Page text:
Finally, this demand highlights how American law enforcement and intel agencies have been circumventing reporting requirements designed to provide information on this very problem. As the Crypto Wars of the 90s drew to a close, Congress amended the Wiretap Act, which creates strong procedural protections when the government wants to use intrusive electronic surveillance, to add a requirement that agencies report each instance in which they’d encountered encryption. The idea was to get an objective measure of how serious a problem this posed. The most recent report, however, cited only one instance in which encryption was encountered, out of 2,376 wiretap orders. Why, then, are we now being told encryption is a huge problem? Almost certainly because law enforcement and intelligence agencies aren’t using the Wiretap Act to intercept electronic communications—preferring, instead, to avail themselves of the far more lax standards—and spare reporting requirements—provided by the Stored Communications Act. It’s always easier to claim you need sweeping new powers from Congress when you’ve managed to do an end-run around the provisions Congress put in place to keep itself informed about how you’re using your existing powers, after all.

 

http://www.cato-at-liberty.org/designing-an-insecure-internet/

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From a non-technical (read: political) standpoint, I can see the benefits of allowing the government to "wiretap" a suspected criminal's internet traffic.

 

From a technical point of view, like the OP posted, it falls apart. For years cryptographers have been building huge walls to keep data secret (assuming P != NP :whistling:), and this is asking them to build in a back door for government access. Not only that, but it's publicly announcing that back door will exist and is begging hackers to try and find it. At the very least, I'm sure it will keep both cryptographers and ISPs very busy for the next few years.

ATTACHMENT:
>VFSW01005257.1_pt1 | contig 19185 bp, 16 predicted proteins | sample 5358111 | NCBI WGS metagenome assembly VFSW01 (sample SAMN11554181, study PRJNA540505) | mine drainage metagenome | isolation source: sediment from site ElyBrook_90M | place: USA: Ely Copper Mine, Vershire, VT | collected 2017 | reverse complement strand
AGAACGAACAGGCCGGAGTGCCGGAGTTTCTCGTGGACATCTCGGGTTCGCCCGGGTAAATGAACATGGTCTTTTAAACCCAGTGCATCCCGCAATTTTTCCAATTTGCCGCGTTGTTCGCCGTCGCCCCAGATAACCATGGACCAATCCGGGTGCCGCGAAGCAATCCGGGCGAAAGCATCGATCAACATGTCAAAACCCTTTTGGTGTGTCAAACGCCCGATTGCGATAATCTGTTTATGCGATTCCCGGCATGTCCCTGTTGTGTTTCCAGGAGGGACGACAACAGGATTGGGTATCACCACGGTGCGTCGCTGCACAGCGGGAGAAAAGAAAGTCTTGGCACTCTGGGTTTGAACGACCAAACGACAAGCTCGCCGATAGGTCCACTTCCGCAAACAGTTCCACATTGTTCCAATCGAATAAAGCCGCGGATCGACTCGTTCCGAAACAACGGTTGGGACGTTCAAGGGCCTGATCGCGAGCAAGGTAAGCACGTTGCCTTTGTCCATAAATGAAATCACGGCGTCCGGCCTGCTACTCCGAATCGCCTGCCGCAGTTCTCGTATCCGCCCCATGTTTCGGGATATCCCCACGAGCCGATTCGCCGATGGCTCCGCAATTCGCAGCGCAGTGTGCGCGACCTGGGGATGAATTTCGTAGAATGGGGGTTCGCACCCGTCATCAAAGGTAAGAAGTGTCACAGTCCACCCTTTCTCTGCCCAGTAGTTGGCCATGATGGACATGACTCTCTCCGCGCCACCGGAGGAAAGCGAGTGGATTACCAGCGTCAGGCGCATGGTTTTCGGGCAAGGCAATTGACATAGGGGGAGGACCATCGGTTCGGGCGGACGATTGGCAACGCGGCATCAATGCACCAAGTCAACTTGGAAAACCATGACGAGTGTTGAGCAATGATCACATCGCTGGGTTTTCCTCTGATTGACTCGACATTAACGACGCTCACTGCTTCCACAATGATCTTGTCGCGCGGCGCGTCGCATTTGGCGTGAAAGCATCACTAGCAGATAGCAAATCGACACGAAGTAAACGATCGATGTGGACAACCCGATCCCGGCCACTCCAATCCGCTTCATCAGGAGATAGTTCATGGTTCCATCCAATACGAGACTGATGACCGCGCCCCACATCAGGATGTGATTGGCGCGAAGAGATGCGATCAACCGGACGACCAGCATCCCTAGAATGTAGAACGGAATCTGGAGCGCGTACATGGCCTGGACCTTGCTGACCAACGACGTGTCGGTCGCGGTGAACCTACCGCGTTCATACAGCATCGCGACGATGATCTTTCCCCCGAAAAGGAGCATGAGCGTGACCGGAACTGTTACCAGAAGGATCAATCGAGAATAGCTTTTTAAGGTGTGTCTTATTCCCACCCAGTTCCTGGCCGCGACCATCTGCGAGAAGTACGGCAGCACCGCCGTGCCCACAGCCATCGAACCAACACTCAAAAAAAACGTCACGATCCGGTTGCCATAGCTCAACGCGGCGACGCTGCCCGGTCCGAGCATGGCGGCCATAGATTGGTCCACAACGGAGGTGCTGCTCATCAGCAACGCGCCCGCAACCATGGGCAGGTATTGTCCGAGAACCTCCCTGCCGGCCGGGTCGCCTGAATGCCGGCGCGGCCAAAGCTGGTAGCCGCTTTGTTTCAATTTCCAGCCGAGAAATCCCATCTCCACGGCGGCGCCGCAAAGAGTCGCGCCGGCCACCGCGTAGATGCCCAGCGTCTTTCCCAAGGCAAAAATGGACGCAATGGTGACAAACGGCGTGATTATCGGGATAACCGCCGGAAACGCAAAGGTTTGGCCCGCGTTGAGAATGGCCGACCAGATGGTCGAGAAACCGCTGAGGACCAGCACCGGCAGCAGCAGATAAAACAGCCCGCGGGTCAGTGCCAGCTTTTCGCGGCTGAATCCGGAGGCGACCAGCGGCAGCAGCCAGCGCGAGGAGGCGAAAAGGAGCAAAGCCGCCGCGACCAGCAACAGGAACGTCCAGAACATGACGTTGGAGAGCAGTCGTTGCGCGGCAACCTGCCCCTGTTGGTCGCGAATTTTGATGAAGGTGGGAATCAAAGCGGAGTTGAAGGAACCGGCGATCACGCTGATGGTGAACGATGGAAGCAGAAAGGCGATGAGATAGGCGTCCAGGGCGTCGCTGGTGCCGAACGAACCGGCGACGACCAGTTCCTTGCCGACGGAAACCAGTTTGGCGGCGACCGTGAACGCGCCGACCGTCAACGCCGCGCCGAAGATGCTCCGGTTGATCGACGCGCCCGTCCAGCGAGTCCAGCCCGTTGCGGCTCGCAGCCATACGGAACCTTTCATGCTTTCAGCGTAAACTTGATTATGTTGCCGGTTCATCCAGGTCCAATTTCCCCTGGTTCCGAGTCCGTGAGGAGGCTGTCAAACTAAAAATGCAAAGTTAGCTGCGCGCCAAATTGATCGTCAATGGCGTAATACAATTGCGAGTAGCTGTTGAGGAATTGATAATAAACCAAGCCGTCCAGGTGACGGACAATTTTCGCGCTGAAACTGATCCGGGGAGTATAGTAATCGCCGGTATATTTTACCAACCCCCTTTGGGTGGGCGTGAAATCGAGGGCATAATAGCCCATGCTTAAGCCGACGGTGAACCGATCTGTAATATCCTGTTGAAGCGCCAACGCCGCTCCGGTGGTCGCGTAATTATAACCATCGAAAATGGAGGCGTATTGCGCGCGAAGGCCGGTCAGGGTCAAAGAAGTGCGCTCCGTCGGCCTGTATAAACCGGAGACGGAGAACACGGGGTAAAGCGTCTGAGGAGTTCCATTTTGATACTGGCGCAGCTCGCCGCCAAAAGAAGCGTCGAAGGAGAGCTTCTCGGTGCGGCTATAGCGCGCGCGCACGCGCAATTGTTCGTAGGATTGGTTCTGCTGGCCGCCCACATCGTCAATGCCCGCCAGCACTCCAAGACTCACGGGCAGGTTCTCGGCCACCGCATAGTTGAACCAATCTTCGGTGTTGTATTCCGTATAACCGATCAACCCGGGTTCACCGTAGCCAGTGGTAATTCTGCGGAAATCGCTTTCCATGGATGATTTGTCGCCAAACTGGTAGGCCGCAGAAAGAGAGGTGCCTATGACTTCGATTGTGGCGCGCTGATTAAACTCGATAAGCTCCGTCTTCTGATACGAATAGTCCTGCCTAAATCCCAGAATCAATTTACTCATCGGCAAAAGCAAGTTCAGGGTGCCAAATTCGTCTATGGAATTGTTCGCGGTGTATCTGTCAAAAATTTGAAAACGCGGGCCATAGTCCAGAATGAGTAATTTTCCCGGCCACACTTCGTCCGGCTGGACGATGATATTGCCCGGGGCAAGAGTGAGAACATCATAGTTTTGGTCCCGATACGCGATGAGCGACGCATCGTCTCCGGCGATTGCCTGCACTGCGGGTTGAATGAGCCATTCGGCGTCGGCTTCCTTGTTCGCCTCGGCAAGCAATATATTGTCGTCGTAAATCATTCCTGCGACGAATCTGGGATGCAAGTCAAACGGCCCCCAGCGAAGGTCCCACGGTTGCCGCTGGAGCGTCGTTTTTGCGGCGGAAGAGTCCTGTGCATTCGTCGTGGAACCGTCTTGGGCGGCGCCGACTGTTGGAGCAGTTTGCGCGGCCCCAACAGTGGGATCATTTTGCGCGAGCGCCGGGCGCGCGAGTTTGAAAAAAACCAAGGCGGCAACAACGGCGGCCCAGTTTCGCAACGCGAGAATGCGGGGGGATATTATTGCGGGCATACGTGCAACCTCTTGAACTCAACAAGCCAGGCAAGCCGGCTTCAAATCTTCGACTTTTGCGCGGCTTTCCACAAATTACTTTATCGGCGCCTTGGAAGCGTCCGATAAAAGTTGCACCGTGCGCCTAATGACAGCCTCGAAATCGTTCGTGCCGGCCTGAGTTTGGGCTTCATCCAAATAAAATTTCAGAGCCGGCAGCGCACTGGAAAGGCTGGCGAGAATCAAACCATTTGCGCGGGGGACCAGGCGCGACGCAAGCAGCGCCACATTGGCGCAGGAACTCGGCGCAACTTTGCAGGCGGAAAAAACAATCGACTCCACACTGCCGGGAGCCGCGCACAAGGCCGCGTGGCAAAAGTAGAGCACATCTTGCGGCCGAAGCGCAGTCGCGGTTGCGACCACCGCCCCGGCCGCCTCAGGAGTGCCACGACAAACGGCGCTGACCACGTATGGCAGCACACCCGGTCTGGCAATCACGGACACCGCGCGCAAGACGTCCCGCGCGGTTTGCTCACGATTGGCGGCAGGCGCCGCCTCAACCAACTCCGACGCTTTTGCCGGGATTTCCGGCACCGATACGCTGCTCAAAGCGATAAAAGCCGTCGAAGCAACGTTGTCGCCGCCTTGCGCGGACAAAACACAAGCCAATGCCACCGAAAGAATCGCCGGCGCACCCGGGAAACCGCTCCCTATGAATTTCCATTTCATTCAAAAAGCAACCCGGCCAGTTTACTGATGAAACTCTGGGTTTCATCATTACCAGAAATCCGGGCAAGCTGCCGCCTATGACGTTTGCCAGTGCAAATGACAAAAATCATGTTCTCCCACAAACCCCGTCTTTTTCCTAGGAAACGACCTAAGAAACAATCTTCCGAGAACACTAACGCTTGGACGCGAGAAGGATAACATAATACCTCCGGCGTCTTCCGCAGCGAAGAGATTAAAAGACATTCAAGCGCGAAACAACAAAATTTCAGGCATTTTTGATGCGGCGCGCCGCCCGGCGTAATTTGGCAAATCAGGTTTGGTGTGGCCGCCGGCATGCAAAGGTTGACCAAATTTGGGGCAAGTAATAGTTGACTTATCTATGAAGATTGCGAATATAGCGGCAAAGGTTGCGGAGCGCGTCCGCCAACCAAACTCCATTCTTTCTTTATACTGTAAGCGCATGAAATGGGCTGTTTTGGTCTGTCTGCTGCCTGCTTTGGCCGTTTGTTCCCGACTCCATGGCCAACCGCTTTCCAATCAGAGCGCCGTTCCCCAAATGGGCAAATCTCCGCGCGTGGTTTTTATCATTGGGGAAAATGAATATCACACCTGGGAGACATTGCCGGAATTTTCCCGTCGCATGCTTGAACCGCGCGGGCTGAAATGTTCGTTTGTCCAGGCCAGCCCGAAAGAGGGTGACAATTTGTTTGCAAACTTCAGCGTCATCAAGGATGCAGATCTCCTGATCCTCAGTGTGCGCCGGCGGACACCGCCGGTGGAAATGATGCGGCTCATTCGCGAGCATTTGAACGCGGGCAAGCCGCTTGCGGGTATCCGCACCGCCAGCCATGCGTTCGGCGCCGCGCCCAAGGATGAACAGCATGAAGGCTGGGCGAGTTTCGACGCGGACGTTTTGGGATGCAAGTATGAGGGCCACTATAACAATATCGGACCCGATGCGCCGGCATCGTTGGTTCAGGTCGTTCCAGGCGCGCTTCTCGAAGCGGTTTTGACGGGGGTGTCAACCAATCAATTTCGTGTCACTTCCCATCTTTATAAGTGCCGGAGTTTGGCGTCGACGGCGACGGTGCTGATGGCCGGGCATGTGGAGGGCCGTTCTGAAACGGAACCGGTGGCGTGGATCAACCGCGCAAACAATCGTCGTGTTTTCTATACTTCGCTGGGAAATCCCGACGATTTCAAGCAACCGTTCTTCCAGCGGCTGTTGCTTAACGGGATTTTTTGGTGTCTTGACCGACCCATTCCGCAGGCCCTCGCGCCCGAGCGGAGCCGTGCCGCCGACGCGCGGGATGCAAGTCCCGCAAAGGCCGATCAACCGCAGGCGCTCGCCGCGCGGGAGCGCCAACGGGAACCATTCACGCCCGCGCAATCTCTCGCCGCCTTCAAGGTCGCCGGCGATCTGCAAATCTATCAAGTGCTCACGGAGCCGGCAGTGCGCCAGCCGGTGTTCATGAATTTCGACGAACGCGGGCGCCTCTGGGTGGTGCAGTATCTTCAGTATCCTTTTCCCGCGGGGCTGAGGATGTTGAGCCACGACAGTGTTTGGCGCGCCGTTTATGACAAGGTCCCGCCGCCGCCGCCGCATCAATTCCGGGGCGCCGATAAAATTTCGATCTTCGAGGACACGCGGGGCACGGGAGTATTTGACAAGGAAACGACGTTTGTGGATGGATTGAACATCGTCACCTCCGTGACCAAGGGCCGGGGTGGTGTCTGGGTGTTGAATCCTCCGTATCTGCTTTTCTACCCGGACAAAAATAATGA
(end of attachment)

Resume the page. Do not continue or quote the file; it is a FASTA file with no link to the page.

This reminds me of when politicians tried to legally declare an incorrect value for Pi: http://en.wikipedia.org/wiki/Indiana_Pi_Bill

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Washington is doing everything it can to get its grubby rat claws on the internet. Politicians are trying to simultaneously attack our liberties from the above-mentioned approach, from the net neutrality approach (internet Fairness Doctrine), and from the approach of outrightly blacklisting certain sites deemed inappropriate by government. Find out who the politicians are who support these bills, and do not vote for them. Better yet, write them and tell them to keep their collectivist booger hooks out of our private lives altogether. Remind them just who exactly they work for. :popcorn:

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old ppl vote these ppl in and old ppl could care less about there internet to them its a place where they steal your info and pornographers live.

 

where there is a president who grew up with the internet you might see laws that make sense.

 

i am over 30 so i am prob out of touch just think how out of touch the ppl are who makes the laws

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It's our generation of 18 - 30 year-olds who put the people into power who are trying to do this. It's a bipartisan effort, but the core of the tyrannical movement lies within the US Democratic party. They claim to be the party of liberty and choice, but a century of actions that prove otherwise speak a lot louder than a 10-second sound byte and a nice haircut.

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Sometimes, I wish the Democrats hadn't gone all crazy on us. First it was trying to shove slavery down the throats of everyone and now this. When will they learn...